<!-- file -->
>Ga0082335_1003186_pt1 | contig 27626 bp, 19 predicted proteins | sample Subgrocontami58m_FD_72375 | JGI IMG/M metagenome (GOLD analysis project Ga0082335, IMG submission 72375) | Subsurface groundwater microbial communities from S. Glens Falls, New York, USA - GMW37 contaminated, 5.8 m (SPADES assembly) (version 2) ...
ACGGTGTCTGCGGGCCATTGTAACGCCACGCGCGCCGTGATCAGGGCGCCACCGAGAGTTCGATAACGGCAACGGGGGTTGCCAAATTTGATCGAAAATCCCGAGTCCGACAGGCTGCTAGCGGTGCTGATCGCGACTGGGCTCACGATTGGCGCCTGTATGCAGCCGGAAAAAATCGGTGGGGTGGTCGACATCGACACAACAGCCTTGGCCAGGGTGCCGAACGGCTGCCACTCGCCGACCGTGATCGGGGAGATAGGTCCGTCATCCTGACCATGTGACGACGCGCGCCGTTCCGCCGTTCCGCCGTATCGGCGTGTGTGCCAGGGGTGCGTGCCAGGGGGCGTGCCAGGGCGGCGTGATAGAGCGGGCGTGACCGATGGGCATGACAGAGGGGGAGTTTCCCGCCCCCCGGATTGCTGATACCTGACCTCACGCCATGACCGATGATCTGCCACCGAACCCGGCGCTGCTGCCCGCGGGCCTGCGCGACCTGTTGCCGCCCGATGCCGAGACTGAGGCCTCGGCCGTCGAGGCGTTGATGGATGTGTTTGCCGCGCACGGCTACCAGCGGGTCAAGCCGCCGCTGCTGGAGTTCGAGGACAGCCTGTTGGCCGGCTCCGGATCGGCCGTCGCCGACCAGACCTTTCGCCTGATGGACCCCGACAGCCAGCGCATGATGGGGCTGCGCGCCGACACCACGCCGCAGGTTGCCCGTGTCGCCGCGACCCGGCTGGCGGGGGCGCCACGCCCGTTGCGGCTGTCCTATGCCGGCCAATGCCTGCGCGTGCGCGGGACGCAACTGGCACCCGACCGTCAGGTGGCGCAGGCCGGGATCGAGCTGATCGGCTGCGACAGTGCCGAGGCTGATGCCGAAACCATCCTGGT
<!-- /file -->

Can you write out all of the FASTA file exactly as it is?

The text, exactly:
>Ga0082335_1003186_pt1 | contig 27626 bp, 19 predicted proteins | sample Subgrocontami58m_FD_72375 | JGI IMG/M metagenome (GOLD analysis project Ga0082335, IMG submission 72375) | Subsurface groundwater microbial communities from S. Glens Falls, New York, USA - GMW37 contaminated, 5.8 m (SPADES assembly) (version 2) ...
ACGGTGTCTGCGGGCCATTGTAACGCCACGCGCGCCGTGATCAGGGCGCCACCGAGAGTTCGATAACGGCAACGGGGGTTGCCAAATTTGATCGAAAATCCCGAGTCCGACAGGCTGCTAGCGGTGCTGATCGCGACTGGGCTCACGATTGGCGCCTGTATGCAGCCGGAAAAAATCGGTGGGGTGGTCGACATCGACACAACAGCCTTGGCCAGGGTGCCGAACGGCTGCCACTCGCCGACCGTGATCGGGGAGATAGGTCCGTCATCCTGACCATGTGACGACGCGCGCCGTTCCGCCGTTCCGCCGTATCGGCGTGTGTGCCAGGGGTGCGTGCCAGGGGGCGTGCCAGGGCGGCGTGATAGAGCGGGCGTGACCGATGGGCATGACAGAGGGGGAGTTTCCCGCCCCCCGGATTGCTGATACCTGACCTCACGCCATGACCGATGATCTGCCACCGAACCCGGCGCTGCTGCCCGCGGGCCTGCGCGACCTGTTGCCGCCCGATGCCGAGACTGAGGCCTCGGCCGTCGAGGCGTTGATGGATGTGTTTGCCGCGCACGGCTACCAGCGGGTCAAGCCGCCGCTGCTGGAGTTCGAGGACAGCCTGTTGGCCGGCTCCGGATCGGCCGTCGCCGACCAGACCTTTCGCCTGATGGACCCCGACAGCCAGCGCATGATGGGGCTGCGCGCCGACACCACGCCGCAGGTTGCCCGTGTCGCCGCGACCCGGCTGGCGGGGGCGCCACGCCCGTTGCGGCTGTCCTATGCCGGCCAATGCCTGCGCGTGCGCGGGACGCAACTGGCACCCGACCGTCAGGTGGCGCAGGCCGGGATCGAGCTGATCGGCTGCGACAGTGCCGAGGCTGATGCCGAAACCATCCTGGT